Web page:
It’s difficult to review Binary Domain without getting caught up in the history of third-person cover shooters and how they are typically defined by western developers. Just for you though, I’ll refrain. After all, why would you want to hear my ramblings over how lackluster Gears of War 3 was, or how Quantum Theory is one of the worst games ever spawned from Satan’s shitty asshole? All you need to know is that Binary Domain is one of the most surprisingly entertaining and rewarding games I’ve played in years.
Playing as Dan, the Yankee Man, you are part of an international Rust Crew; a group of Special Forces agents set with the specific task of handling Geneva Convention robotic violations. Thankfully, Dan and his crew only deal with the violent kind of negotiations and you spend the game’s entirety mowing down ‘scrapheads’ and administering justice to crazy old A.I.s who just wanted to be more human than human.
When it turns out that the Amada Corporation has been illegally manufacturing Hollow Children – replicants who believe they’re human, basically – you are sent in over the Tokyo seawall to infiltrate Amada and find proof of their crimes against humanity. It, of course, all goes wrong and some wholeheartedly entertaining, bullet-based violence ensues, along with a healthy number of crazed robot suicides and some human-on-android sexy rubbing for good measure.
Throughout the course of the game, Binary Domain plays on the same existential ponderings as Blade Runner and Ghost in The Shell. Without ever getting too heavy, this angle is played well and provides a surprisingly involving storyline. This is helped greatly by some witty, well-read dialogue that also serves to liven up the otherwise lackluster and somewhat two-dimensional character design.
The cover/shoot/blindfire mechanics play out in a standard fashion but are aided greatly by a fantastic sense of control. Weighty, but never sluggish, your character will always feel responsive and purposeful. Punctuating this action are some large, impressive bosses and dynamic, cinematic action sequences that remind you of just what it was that Gears of War 3 was lacking. Added depth comes in the form of upgradable weapons and nano machine boosts that alter the attributes of Dan and his team. Whilst these inclusions are now pretty standard, they are nonetheless a worthy addition when you consider how quickly the same old run and gun mentality can become tiresome. It also forces you to search for credits, more of which can be accumulated with precise headshots, one-shot kills, multi-kills or simply by stripping away a robot enemy’s armor piece-by-piece.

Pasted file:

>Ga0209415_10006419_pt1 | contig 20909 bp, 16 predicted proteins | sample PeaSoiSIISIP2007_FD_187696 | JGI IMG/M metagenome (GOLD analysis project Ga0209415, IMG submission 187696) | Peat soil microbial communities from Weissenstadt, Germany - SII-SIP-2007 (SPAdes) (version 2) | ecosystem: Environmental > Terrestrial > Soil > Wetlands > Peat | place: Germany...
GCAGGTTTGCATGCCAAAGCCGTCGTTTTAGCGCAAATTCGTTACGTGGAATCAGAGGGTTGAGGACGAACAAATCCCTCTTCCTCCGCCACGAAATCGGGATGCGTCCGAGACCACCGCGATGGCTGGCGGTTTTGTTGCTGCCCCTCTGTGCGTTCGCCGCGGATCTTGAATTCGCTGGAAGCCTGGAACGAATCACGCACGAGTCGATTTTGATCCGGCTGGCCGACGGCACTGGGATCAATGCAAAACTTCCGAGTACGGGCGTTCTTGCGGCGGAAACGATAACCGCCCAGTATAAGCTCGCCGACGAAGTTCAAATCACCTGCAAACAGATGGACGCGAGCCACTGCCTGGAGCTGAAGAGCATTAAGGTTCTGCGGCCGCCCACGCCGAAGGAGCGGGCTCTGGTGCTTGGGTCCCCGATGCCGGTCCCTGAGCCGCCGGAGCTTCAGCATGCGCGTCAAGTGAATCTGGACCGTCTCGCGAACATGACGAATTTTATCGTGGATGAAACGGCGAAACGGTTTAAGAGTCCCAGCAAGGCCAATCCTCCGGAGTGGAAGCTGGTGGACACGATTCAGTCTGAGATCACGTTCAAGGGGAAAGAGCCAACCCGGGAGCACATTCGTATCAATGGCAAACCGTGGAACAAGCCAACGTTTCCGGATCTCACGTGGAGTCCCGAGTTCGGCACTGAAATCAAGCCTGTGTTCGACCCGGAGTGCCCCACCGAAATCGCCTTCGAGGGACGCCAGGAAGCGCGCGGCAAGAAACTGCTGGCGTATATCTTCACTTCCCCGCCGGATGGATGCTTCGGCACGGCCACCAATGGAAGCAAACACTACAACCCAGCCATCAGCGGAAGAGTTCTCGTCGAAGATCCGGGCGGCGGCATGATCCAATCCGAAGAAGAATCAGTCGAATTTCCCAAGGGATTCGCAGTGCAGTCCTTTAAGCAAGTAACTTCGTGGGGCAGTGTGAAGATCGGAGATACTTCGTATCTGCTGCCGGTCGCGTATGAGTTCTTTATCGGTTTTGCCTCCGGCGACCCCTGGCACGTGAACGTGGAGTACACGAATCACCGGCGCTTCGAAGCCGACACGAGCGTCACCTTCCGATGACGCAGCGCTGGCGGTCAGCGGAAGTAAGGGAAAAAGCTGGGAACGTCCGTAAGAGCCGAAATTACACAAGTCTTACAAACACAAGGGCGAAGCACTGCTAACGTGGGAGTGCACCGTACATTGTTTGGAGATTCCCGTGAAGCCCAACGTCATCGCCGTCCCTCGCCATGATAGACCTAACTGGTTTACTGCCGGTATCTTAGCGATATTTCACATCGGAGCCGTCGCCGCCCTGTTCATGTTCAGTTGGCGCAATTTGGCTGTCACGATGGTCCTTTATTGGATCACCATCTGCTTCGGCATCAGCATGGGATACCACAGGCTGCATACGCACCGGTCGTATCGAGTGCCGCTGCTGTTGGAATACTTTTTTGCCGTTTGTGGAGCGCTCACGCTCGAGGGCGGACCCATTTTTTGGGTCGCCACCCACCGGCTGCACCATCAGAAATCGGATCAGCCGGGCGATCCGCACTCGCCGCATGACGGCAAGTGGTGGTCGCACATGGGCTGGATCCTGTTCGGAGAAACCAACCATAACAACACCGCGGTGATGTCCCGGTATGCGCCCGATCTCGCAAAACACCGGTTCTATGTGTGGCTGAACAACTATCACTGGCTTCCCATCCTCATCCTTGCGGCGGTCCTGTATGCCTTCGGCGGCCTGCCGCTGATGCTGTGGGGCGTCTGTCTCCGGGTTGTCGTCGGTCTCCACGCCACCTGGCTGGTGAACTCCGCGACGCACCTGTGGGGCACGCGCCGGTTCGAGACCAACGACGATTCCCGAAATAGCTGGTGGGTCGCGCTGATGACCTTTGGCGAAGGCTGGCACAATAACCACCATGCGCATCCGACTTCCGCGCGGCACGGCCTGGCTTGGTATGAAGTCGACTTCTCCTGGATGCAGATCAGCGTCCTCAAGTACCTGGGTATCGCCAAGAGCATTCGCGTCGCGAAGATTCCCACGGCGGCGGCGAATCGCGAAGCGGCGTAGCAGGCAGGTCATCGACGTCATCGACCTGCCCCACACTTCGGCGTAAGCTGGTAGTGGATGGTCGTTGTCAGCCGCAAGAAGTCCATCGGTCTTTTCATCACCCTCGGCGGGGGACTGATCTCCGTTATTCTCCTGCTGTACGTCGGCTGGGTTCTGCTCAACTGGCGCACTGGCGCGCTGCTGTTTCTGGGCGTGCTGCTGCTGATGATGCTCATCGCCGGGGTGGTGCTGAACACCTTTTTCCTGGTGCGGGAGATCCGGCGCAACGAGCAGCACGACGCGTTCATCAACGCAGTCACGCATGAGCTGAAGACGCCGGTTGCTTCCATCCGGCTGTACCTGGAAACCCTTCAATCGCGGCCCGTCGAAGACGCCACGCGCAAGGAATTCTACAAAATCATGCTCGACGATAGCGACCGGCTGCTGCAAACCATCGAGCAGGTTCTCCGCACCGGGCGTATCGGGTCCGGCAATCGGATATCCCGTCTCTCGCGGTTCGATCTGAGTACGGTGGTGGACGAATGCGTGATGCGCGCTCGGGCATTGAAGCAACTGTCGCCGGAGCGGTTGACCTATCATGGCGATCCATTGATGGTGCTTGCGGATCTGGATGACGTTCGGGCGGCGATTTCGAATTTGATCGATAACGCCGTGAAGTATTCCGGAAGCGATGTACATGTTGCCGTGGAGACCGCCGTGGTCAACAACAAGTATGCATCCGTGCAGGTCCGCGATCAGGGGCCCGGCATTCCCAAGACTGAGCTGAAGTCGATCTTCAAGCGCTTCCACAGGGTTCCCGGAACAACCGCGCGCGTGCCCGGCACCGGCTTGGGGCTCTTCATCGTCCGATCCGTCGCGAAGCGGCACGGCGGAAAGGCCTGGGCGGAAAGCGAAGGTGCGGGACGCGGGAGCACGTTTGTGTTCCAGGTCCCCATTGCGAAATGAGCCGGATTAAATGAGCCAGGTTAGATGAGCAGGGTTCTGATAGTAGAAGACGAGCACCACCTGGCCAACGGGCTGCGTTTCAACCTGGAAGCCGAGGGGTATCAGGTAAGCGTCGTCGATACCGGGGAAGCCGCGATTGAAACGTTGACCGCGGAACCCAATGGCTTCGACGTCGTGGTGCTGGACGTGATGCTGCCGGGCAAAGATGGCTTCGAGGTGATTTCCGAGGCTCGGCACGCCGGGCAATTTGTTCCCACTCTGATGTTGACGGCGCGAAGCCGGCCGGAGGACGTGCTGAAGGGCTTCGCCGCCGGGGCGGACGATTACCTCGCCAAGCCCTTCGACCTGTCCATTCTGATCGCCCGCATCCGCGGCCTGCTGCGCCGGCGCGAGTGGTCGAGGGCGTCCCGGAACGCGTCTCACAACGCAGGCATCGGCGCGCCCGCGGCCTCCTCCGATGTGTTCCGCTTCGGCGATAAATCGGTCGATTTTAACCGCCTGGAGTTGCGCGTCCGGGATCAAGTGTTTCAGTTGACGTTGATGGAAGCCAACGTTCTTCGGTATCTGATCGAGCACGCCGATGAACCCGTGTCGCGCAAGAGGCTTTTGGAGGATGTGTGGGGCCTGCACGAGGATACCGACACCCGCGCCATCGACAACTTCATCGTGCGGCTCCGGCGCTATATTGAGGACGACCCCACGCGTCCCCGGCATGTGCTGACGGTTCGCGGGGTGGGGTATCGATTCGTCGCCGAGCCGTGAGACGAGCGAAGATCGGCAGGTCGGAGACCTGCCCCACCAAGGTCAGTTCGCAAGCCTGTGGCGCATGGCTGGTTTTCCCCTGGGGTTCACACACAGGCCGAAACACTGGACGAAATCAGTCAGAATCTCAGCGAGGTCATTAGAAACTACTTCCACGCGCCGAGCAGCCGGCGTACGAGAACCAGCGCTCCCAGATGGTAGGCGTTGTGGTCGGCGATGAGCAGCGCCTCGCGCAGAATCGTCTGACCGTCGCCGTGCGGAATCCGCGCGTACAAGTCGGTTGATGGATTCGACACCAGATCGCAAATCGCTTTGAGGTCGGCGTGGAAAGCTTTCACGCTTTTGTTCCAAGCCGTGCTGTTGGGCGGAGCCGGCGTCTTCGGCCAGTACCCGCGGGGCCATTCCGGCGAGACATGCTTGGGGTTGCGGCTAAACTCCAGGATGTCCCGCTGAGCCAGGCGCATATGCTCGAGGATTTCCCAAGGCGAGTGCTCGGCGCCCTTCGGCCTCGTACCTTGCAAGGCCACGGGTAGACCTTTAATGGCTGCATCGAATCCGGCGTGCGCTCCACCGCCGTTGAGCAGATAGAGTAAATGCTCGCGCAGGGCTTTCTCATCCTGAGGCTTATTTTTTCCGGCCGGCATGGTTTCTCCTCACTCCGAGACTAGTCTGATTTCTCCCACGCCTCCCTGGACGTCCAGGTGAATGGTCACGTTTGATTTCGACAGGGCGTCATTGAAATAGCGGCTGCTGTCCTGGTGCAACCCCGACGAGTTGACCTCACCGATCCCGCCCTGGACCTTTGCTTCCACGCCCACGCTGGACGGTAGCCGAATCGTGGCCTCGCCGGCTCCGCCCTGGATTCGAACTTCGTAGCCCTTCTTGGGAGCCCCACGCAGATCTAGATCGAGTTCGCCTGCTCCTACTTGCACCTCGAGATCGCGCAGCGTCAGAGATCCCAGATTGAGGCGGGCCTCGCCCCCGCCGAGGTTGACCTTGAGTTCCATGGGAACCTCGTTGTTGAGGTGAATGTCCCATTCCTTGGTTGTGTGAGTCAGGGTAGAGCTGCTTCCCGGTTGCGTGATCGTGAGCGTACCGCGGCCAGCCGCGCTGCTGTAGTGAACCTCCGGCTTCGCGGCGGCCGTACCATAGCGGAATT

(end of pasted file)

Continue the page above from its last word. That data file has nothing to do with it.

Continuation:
Binary Domain is at its best when a lucky headshot sends enemy ranks into chaos. When an enemy loses its head, it will attack its own squad. Watching as they all struggle to put down the offending android is fun in itself. It’ll never see your enemies being finished off for you, but it is a smart and well-implemented mechanic that later on, becomes both invaluable and essential for taking down large groups.
The change of pace is supported by frequent promptings for you to make tactical decisions. Commanding your group can be handled either via your voice through a connected headset, or using on screen button commands. The voice control seems gimmicky at first but does have the potential to become invaluable during the heat of a particularly intense battle. However, with my ridiculous Welsh accent, using the buttons quickly becomes the sensible option. In my experience, squad commands are rarely well-implemented and Binary Domain does little to revolutionize this, although it does improve upon it. Your team members will often make very useful suggestions and will follow many of your commands to the letter. What this means is that if they are just constantly left to an all-out assault mentality then they will often get in the way of your shots and become a general nuisance. If, however, you really start to pay attention to their behavior and make smart, informed tactical decisions of your own, then they become an invaluable resource. If that all sounds a bit boring, never fear: the tactical gameplay never once stood in the way of the game’s arcade shoot ‘em up mentality. It’s almost a perfect balance.
The only disappointment comes in the form of Binary Domian’s much-underused trust mechanic. Each member of your team has a trust rating that is affected by whether or not you listen to their tactical suggestions or hit them with friendly fire. Sadly, this seems to result in little more than achievements/trophies for achieving ‘full trust’ with particular characters. The shame is that the game misses an incredible opportunity for a Battlestar Galactica/The Thing sense of paranoia and distrust which could have played beautifully into the squad mechanics and could have made it much more than just a very solid shooter.
Despite never reaching its full potential, Binary Domain provides an engrossing and solidly entertaining package that shows us that there is still life in the decaying shell of the third- person shooter genre. The breadth of its environments and the pacing of its action stop it from ever becoming boring and the gameplay is both consistently challenging and rewarding. Now, let me tell you about how shit Quantum Theory was and how Binary Domain is better than Gears of War 3…- The Faux Bot